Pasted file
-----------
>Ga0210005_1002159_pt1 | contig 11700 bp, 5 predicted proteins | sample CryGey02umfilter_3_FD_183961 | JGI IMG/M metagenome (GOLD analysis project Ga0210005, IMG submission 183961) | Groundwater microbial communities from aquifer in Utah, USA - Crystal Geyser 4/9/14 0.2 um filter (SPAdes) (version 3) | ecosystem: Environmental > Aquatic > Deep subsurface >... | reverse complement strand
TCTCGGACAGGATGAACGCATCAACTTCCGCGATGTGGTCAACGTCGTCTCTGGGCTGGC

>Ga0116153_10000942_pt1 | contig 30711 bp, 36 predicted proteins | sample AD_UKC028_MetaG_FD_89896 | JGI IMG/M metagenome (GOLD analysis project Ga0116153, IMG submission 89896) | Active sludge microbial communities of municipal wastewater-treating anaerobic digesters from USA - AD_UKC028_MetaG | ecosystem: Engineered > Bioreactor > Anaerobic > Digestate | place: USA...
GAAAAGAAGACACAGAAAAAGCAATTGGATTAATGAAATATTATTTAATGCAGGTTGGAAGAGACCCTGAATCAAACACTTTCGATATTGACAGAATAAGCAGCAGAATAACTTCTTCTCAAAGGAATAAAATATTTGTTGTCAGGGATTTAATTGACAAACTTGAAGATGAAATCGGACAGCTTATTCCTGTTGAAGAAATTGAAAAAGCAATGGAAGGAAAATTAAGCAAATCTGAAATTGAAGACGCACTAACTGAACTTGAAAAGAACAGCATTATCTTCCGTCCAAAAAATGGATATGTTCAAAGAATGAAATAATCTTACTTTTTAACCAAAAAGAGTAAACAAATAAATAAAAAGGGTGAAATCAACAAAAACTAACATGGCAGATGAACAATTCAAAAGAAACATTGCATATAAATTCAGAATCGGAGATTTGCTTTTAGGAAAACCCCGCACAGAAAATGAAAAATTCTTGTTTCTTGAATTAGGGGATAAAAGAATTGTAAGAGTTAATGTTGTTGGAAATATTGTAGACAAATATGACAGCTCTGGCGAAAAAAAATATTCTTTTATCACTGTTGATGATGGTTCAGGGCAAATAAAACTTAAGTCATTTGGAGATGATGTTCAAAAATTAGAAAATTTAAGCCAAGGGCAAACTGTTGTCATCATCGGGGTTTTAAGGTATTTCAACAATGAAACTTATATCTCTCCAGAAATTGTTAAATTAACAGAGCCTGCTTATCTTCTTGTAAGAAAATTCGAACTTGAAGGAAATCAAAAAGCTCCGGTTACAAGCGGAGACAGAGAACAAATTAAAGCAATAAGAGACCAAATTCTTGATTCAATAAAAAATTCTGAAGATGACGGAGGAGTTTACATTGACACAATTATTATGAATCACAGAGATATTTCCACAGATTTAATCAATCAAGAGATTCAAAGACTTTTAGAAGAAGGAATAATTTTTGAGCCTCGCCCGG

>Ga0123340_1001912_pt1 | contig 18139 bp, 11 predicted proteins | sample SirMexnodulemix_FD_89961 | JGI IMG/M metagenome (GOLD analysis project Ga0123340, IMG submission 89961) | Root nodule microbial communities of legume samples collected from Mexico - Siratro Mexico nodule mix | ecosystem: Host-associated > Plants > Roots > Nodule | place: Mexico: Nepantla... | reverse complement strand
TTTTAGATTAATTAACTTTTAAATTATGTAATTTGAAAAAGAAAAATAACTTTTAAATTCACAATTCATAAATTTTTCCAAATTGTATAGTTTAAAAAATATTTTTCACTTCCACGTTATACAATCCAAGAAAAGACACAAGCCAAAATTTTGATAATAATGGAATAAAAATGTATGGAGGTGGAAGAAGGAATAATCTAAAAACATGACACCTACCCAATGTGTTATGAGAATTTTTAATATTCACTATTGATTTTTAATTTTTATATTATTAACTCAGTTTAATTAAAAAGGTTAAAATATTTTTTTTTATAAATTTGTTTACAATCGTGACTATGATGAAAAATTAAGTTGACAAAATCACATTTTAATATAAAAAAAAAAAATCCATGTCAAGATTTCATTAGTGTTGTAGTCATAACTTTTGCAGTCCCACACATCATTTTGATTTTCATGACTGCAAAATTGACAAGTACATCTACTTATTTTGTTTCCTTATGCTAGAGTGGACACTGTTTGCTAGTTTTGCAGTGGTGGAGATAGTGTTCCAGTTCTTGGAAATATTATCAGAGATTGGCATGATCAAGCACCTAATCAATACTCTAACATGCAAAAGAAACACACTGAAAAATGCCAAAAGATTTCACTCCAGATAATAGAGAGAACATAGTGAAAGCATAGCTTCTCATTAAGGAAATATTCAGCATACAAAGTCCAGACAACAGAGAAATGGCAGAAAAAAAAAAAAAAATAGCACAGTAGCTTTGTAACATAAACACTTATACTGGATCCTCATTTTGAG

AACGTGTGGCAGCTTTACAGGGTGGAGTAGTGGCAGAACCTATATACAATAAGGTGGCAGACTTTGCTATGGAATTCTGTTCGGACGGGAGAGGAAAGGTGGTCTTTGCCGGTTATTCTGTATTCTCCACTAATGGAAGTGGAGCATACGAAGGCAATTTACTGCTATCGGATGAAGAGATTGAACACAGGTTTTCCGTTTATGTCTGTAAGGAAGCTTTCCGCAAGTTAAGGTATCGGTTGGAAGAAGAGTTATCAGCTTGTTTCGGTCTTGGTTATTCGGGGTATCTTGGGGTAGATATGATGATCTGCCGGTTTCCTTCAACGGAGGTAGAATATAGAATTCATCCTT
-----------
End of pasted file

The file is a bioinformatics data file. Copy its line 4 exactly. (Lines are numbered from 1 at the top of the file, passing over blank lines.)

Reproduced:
GAAAAGAAGACACAGAAAAAGCAATTGGATTAATGAAATATTATTTAATGCAGGTTGGAAGAGACCCTGAATCAAACACTTTCGATATTGACAGAATAAGCAGCAGAATAACTTCTTCTCAAAGGAATAAAATATTTGTTGTCAGGGATTTAATTGACAAACTTGAAGATGAAATCGGACAGCTTATTCCTGTTGAAGAAATTGAAAAAGCAATGGAAGGAAAATTAAGCAAATCTGAAATTGAAGACGCACTAACTGAACTTGAAAAGAACAGCATTATCTTCCGTCCAAAAAATGGATATGTTCAAAGAATGAAATAATCTTACTTTTTAACCAAAAAGAGTAAACAAATAAATAAAAAGGGTGAAATCAACAAAAACTAACATGGCAGATGAACAATTCAAAAGAAACATTGCATATAAATTCAGAATCGGAGATTTGCTTTTAGGAAAACCCCGCACAGAAAATGAAAAATTCTTGTTTCTTGAATTAGGGGATAAAAGAATTGTAAGAGTTAATGTTGTTGGAAATATTGTAGACAAATATGACAGCTCTGGCGAAAAAAAATATTCTTTTATCACTGTTGATGATGGTTCAGGGCAAATAAAACTTAAGTCATTTGGAGATGATGTTCAAAAATTAGAAAATTTAAGCCAAGGGCAAACTGTTGTCATCATCGGGGTTTTAAGGTATTTCAACAATGAAACTTATATCTCTCCAGAAATTGTTAAATTAACAGAGCCTGCTTATCTTCTTGTAAGAAAATTCGAACTTGAAGGAAATCAAAAAGCTCCGGTTACAAGCGGAGACAGAGAACAAATTAAAGCAATAAGAGACCAAATTCTTGATTCAATAAAAAATTCTGAAGATGACGGAGGAGTTTACATTGACACAATTATTATGAATCACAGAGATATTTCCACAGATTTAATCAATCAAGAGATTCAAAGACTTTTAGAAGAAGGAATAATTTTTGAGCCTCGCCCGG